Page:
In July of this year, rookie doctors — those in their first year as full-time physicians — will be allowed to work for 24 hours in a row. This will be true all over the United States.
The reason for the change is that the cap is being eliminated. It had been set at 16 hours of patient care in a row. It’s been debated back and forth for some time, and now that extra 8-hour block is being added on.
Those who oppose the move say that this could bring greater risk to patients. Not only would they get young, inexperienced doctors, but those doctors could also be tired and sleep deprived. One school of thought says that more mistakes and errors would happen in that situation.
Arguing for the other side, the Accreditation Council for Graduate Medical Education claims safety should actually get better for patients. One reason is that patients won’t be passed from one doctor to the other as often. This could reduce communication errors that happen, for example, when a new doctor comes on and doesn’t fully understand the patient’s situation.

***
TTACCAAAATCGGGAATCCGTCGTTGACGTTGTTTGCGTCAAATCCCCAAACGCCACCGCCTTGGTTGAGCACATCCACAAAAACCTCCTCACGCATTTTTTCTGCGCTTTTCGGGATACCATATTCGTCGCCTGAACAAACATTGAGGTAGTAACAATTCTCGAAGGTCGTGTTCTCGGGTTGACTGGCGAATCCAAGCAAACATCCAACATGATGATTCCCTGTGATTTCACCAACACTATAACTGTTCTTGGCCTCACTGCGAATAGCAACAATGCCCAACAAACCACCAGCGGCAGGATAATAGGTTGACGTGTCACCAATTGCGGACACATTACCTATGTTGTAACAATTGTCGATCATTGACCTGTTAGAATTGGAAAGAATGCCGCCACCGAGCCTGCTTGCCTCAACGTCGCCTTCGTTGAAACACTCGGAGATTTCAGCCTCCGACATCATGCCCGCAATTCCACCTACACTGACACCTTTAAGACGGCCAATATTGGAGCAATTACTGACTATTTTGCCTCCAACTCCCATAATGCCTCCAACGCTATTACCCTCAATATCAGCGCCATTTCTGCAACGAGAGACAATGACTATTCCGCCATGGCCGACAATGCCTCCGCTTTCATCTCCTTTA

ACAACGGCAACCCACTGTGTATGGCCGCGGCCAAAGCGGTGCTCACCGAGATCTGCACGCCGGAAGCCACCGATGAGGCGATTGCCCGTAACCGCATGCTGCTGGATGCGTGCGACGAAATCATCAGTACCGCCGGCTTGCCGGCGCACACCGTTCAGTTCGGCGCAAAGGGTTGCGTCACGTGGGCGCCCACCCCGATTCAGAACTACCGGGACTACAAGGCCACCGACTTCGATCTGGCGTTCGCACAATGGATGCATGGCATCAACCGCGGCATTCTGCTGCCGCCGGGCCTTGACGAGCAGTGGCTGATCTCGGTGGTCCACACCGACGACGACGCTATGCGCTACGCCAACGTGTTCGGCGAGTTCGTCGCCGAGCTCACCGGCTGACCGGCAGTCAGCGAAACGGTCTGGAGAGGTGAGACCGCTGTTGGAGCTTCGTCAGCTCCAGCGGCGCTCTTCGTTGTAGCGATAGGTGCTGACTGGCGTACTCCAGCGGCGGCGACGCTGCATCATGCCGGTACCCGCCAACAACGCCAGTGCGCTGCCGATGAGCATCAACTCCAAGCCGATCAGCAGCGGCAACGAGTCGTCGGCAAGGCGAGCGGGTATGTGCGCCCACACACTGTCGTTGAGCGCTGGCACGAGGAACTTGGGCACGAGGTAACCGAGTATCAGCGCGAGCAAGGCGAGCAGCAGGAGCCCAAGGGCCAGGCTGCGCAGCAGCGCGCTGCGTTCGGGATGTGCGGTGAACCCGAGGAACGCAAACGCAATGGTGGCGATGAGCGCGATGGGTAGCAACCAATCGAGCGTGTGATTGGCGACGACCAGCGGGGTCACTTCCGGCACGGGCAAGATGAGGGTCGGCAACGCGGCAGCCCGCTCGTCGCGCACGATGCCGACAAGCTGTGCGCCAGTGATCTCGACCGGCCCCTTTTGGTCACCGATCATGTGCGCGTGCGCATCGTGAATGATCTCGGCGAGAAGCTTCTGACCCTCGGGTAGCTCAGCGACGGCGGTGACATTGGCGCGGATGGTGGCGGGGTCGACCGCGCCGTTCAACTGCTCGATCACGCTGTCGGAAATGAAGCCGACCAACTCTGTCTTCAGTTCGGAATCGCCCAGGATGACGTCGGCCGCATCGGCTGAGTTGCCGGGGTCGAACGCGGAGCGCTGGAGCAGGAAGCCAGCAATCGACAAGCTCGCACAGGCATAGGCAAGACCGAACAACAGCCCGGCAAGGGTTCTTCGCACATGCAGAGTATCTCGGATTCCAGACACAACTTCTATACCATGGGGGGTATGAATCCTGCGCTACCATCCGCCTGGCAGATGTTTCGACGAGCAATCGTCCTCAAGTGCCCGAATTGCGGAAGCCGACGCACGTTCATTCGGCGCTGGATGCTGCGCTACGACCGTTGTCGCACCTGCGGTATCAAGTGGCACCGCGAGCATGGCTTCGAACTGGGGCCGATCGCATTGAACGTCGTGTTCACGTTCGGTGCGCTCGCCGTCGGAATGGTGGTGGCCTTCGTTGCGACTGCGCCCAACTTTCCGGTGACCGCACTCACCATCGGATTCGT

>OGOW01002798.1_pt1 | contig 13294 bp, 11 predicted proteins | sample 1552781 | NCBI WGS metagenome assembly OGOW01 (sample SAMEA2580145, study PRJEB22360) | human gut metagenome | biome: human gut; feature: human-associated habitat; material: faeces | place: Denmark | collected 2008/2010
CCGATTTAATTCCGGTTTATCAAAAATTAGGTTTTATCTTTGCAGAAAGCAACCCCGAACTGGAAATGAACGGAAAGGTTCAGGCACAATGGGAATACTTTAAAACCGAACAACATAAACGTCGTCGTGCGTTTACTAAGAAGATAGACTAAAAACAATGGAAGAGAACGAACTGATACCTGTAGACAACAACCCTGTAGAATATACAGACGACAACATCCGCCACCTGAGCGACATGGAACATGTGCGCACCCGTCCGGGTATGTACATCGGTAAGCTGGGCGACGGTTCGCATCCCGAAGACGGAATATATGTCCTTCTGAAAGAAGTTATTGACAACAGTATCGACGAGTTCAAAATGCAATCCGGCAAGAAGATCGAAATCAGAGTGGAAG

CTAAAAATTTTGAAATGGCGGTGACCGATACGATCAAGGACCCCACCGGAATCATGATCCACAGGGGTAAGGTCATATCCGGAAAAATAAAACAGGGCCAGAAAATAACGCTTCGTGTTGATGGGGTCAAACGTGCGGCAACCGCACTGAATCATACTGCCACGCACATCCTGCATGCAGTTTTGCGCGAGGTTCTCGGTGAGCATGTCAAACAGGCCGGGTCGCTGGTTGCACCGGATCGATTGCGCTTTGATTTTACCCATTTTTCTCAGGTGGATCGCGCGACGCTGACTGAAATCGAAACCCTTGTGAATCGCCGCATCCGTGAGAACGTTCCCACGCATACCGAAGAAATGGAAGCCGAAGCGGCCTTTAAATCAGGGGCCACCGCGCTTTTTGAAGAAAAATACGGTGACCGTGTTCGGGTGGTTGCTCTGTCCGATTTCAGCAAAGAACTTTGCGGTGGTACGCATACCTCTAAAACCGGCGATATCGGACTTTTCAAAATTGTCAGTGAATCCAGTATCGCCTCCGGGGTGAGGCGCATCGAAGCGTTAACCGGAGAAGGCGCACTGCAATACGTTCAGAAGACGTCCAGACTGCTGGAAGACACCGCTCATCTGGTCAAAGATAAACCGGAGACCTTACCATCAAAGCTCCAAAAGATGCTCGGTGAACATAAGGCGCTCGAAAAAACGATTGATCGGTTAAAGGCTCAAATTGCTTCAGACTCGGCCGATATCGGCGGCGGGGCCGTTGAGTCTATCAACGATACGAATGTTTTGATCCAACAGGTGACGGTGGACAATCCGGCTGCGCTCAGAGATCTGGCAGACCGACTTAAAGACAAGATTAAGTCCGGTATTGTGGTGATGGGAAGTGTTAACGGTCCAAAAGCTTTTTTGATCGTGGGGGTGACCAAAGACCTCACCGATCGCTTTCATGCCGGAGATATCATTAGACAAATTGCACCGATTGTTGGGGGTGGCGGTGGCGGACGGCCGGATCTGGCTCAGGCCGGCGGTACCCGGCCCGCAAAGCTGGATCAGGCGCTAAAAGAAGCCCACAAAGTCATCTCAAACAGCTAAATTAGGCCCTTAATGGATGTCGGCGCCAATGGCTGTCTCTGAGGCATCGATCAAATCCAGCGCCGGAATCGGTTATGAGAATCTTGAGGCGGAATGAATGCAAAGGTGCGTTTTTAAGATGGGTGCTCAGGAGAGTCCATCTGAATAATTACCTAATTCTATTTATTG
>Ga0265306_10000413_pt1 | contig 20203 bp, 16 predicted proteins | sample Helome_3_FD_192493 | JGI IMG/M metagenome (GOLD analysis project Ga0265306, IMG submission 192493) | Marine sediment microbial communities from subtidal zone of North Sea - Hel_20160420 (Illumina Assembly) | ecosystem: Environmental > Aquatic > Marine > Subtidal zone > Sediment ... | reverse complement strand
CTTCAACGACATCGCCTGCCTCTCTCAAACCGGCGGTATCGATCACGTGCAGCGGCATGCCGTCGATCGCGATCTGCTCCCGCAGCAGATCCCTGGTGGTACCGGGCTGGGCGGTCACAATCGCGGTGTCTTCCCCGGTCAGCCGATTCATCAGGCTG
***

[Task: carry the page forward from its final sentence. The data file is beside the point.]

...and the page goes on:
They also argue that the increased shifts will be helpful for the doctors, giving them better training since they’ll be with each patient for longer, especially right after they are admitted to the hospital — a critical time.
This is obviously something that has been debated extensively, but it’s important for patients to know that the change is coming so that they can monitor what the impact is really like on their end. Those who are harmed by mistakes, perhaps because doctors are tired and worn out, need to know if they have a right to compensation.
Source: The Washington Post, “First-year doctors will be allowed to work 24-hour shifts starting in July,” Lenny Bernstein, March 10, 2017